Pacific Palisades residents will be happy to hear about a new motion (LAMC 41-.18 and 56.11) submitted by Councilmember Joe Bucaino on June 3 that would prohibit lying, sleeping and storing personal property within 500 feet of a library.
A homeless woman, Ruby, who has been repeatedly offered help but has refused, continues to sleep at the Palisades Library. She stores her belongings there.
One resident wrote CTN last week, “Until the community (and some library staff) quit feeding Ruby and making her feel welcome, Ruby will remain on library property and be a draw for the crazy homeless. They join her on the bench in front of the library and in the covered walkway.”
One of the recent people who had come to the library was “Minnesota Mike” who yelled obscenities at the different elementary school children as they walked by to play in the park. Mike was arrested for robbery, but his case was considered a misdemeanor, which meant no bail and he was released. He has returned to this community.
“Ruby living on library property is not good for anyone,” a resident said. “It isn’t good for Ruby, it isn’t good for the library, and it isn’t good for the community members (including children) that get harassed. Can’t the LAPL take some action to get her removed from their property?”
If Buscaino’s motion passes, Ruby could be removed.
“Libraries are an essential public resource and one of the pillars of our society,” Buscaino said on Friday. “Today I introduced a motion that would ban encampments within 500 ft of all LA City libraries. Unfortunately, encampments are correlated with increased fire risk like what just occurred in Venice at the Abbot Kinney Memorial Branch Library. This motion will help us take the necessary action to preserve a vital public resource. We should not have to wait until one of our libraries burns down before we act.”
Buscaino also co-authored a motion that was approved with a 13-2 vote at Council–asking the City Attorney to draft legal language that would expand the anti-camping law within 500 feet all schools and day care facilities in the city. Councilmember Mike Bonin cast one of two dissenting votes against that motion.
A June 3 story in the Westside Current “Friends of Venice Library Says ‘Enough’ after Tent Fire Threatens to Destroy Building” spoke about the community trying to get its library back. An encampment, which contains some threatening individuals, has made it difficult for Venice residents to use that resource.
The story reported that the Friends of Venice Library is fighting to save what once was a vital library for that community. The Abbot Kinney Memorial Branch Library is under constant danger because of a nearby homeless encampment at the adjacent Centennial Park. More than 60 encampments are in the park. And, after warning city officials of a potential fire hazard, just one of many dangers facing the area, the Friends’ concerns became a reality last Friday night, May 27, when a tent burst into flames, nearly torching the building.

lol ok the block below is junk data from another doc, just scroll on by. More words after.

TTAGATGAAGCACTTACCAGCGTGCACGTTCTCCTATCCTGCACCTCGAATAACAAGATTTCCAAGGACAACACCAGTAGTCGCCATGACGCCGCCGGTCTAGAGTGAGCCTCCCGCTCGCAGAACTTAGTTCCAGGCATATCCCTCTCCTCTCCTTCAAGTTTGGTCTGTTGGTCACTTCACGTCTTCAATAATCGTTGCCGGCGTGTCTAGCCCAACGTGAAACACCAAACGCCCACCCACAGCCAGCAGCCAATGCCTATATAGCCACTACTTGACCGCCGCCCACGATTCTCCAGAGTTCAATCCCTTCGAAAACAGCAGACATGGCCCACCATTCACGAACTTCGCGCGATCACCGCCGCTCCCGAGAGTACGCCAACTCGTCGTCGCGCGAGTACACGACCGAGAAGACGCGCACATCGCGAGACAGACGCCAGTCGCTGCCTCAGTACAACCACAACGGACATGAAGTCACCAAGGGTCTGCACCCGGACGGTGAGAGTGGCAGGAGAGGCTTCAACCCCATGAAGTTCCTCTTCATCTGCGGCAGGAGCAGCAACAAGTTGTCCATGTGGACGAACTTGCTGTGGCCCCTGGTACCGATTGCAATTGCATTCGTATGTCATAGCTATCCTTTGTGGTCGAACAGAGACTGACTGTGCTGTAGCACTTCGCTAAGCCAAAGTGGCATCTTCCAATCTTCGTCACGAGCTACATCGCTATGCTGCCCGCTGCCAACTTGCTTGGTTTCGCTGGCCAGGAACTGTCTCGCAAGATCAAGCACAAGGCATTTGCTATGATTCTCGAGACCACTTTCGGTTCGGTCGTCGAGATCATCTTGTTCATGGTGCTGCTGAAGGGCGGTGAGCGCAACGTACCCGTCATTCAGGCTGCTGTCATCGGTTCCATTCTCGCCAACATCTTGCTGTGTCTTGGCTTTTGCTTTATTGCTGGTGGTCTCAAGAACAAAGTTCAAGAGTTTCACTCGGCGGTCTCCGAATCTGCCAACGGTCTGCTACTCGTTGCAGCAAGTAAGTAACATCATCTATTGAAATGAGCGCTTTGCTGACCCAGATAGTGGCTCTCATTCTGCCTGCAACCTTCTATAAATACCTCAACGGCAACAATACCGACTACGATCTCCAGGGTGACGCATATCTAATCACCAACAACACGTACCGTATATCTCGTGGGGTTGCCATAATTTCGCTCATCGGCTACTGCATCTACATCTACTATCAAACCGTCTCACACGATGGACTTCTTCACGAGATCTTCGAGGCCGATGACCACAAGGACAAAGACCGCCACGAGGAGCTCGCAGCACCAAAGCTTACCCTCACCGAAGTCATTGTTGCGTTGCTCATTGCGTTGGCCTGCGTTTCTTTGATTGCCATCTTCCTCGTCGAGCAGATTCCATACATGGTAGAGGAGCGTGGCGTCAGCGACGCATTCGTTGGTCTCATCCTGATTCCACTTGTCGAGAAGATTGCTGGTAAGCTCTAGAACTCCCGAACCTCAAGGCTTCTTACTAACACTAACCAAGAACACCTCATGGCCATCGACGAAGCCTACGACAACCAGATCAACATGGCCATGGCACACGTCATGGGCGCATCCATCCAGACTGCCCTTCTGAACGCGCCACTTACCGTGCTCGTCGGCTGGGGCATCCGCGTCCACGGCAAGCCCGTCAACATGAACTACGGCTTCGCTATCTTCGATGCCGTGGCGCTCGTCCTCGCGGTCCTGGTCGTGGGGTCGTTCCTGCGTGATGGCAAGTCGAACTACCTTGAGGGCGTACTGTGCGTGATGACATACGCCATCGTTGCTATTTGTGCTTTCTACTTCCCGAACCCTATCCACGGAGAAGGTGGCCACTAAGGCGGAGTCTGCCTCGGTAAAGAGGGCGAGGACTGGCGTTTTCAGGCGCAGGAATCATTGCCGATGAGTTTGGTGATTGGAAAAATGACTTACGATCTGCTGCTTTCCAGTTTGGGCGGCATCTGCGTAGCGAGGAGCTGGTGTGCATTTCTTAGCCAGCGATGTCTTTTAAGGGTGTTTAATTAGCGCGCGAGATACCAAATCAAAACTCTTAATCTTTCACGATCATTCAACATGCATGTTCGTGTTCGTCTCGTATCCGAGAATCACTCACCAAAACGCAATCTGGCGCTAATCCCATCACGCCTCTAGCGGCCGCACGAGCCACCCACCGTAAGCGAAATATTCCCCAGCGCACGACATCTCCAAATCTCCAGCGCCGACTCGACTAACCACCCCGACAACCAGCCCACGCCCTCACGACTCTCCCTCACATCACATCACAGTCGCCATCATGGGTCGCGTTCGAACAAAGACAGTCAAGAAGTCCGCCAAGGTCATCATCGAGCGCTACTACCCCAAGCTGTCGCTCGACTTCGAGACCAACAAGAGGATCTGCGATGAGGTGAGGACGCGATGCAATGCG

“Do we have to wait until the library burns down before city officials take notice?” asked Linda Martinek, President of Friends of Venice Library. “Sadly, it was only a matter of time that a fire was going to happen. We have sent countless emails to [Councilmember] Mike Bonin’s office and other city officials warning them that the tents surrounding the building were a potential fire hazard. Their response? Nothing. Absolutely nothing.”
While no injuries were reported from the fire, a scorched palm tree was chopped down the following morning and within days, a new tent was set up among the ashes and burnt debris.
“This should be viewed as a wake-up call,” said Bert Fallon, another longtime Venice Beach resident and member of Friends of Venice Library. “We are extremely lucky that the library didn’t catch on fire. It could have been much worse had the winds been stronger. The city has ignored our ongoing requests to remove the tents that are up against the library. This is a fire hazard. Can’t we at least protect our local library?”
Another library under attack is the Westchester Library. Several “several aggressive homeless and several mentally ill homeless living in squalor in the library parking lot” have made it difficult for residents to go into the library to check out books or access the building. The library is across from Councilman Mike Bonin’s District Office. He has hired a private security company for his office, but there is no additional police support for the library.
On June 6, CTN stopped by the Westchester Library, which has several homeless loitering in the parking lot. Also of concern was the voting center located in the Westchester Senior Center. It was empty and one of the clerks came out and said that no one was coming by.
Maybe it was the big dogs that belonged to transients in the parking lot – many of which were off leash. The poll worker thought Westchester was an off-leash dog park. It is not.
A resident wrote CTN “We have been receiving complaints from community members that seniors do not feel safe voting there. Nearly all of the handicapped parking spots are taken by vehicles used as dwellings and the trash surrounding them. This is a terrifying situation for seniors, who could sustain a life-ending injury by tripping in that parking lot.
“Can we get a crew there early in the morning to clean up the parking lot so seniors may exercise their right to vote in person?” the resident asked.
“It might also make seniors feel safe enough to vote if there were law enforcement presence,” the person said. “The security guard Mike Bonin has stays in Mike Bonin’s office behind a locked door and provides no security at all for seniors trying to vote.”